This year at the SF Music Tech Summit I moderated a panel called “The Data-Driven Future of Music.” I had pitched the concept for this panel after finishing a consulting project for Spotify over the summer. The project was to analyze the legal and tech infrastructure around creating and clearing derivative works. Specifically, one of the largest trends in music today is remixing and reworking original songs, by sampling and re-using parts of a song. When there was money in recorded music, illegal usage of any part of a song could cost hundreds of thousands of dollars, if the derivate work did well. Today, since there is no money in recorded music, a lot of these laws are not enforced, and many illegally created digital works live on SoundCloud. But, in my mind, this is largely because the narrative around sampling and remixing is also changing – it is more acceptable to make a song out of someone else’s song – and often artist’s career’s can be made if their beat is credited or their name is associated with the song. If someone sampled a part of my track, I would find it far more valuable for them to credit me for it than for me to ask them to take it down.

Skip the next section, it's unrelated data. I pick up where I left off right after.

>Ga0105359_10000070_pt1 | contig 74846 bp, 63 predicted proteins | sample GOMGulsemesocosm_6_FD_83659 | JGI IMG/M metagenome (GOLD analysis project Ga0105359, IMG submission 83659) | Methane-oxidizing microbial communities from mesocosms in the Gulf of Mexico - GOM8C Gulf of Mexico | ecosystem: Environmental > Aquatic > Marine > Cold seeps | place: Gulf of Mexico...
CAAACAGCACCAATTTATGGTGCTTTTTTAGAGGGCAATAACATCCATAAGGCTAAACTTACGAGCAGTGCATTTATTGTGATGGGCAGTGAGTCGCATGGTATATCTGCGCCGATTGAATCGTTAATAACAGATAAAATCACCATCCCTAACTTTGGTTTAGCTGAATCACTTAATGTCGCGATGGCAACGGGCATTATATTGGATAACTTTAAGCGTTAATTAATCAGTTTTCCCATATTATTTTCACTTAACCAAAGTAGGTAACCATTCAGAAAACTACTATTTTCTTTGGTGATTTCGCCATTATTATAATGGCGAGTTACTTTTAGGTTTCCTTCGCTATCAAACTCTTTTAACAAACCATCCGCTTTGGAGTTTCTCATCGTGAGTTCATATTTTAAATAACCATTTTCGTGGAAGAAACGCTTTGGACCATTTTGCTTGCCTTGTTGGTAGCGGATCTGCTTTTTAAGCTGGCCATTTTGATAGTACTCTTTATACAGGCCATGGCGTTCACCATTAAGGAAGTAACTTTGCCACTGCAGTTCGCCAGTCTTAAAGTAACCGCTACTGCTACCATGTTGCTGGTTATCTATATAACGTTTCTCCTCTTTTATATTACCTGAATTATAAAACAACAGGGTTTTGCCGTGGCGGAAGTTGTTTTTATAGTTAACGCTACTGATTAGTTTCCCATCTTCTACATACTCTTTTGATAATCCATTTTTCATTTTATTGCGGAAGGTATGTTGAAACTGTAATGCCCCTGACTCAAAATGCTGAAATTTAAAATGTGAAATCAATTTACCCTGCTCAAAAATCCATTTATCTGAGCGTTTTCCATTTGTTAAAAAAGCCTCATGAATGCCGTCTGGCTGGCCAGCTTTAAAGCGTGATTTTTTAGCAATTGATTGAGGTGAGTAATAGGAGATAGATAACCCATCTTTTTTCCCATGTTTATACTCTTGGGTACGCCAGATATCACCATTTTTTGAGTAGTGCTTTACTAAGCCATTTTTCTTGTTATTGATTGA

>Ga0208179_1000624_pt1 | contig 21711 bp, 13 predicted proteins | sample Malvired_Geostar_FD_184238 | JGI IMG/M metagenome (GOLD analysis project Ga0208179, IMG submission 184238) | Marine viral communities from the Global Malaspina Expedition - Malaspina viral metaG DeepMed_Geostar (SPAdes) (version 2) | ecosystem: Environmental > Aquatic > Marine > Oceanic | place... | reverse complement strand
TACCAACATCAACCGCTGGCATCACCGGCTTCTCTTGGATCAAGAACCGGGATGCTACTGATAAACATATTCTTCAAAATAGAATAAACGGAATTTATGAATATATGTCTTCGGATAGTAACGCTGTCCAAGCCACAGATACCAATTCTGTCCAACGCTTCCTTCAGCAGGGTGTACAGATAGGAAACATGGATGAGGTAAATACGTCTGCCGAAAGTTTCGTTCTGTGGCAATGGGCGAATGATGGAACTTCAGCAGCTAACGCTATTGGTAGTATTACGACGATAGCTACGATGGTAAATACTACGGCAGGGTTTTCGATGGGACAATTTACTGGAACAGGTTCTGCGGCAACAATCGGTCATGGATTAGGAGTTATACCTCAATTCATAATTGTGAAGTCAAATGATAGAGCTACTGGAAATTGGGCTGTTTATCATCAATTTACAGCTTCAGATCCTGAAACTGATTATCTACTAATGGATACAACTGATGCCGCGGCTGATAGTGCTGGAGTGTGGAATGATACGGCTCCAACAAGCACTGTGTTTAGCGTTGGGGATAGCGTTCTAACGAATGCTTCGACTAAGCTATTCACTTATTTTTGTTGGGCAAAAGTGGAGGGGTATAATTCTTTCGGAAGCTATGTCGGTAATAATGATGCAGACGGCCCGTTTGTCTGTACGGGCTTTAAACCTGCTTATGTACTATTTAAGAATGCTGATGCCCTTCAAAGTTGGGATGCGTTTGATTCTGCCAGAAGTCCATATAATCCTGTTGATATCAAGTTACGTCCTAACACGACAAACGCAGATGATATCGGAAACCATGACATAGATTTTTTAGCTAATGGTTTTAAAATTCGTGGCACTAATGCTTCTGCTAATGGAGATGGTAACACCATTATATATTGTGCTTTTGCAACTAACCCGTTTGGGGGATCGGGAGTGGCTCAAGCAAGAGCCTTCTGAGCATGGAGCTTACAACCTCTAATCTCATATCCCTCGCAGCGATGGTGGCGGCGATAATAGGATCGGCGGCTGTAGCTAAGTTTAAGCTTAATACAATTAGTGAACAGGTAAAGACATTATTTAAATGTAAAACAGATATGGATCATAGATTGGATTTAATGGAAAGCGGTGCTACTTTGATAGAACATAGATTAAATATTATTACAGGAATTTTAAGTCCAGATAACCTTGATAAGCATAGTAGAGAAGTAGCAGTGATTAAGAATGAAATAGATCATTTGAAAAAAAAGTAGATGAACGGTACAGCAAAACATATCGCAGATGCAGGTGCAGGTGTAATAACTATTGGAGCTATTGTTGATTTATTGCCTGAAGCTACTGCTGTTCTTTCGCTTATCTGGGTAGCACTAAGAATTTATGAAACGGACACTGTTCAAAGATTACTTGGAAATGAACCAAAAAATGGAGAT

Knowing this trend fascinated me, and so I proposed to SF Music Tech that we have a panel that specifically addresses how industry leaders are solving this today, and what their advice for artists is, to create music safely and legally.
We had Michael Simon (CEO of the Harry Fox Agency), Stephen White (CEO of Dubset Media Holdings) and Ty Roberts (CSO of Gracenote).
Below are the audio and video from the panel discussion we had.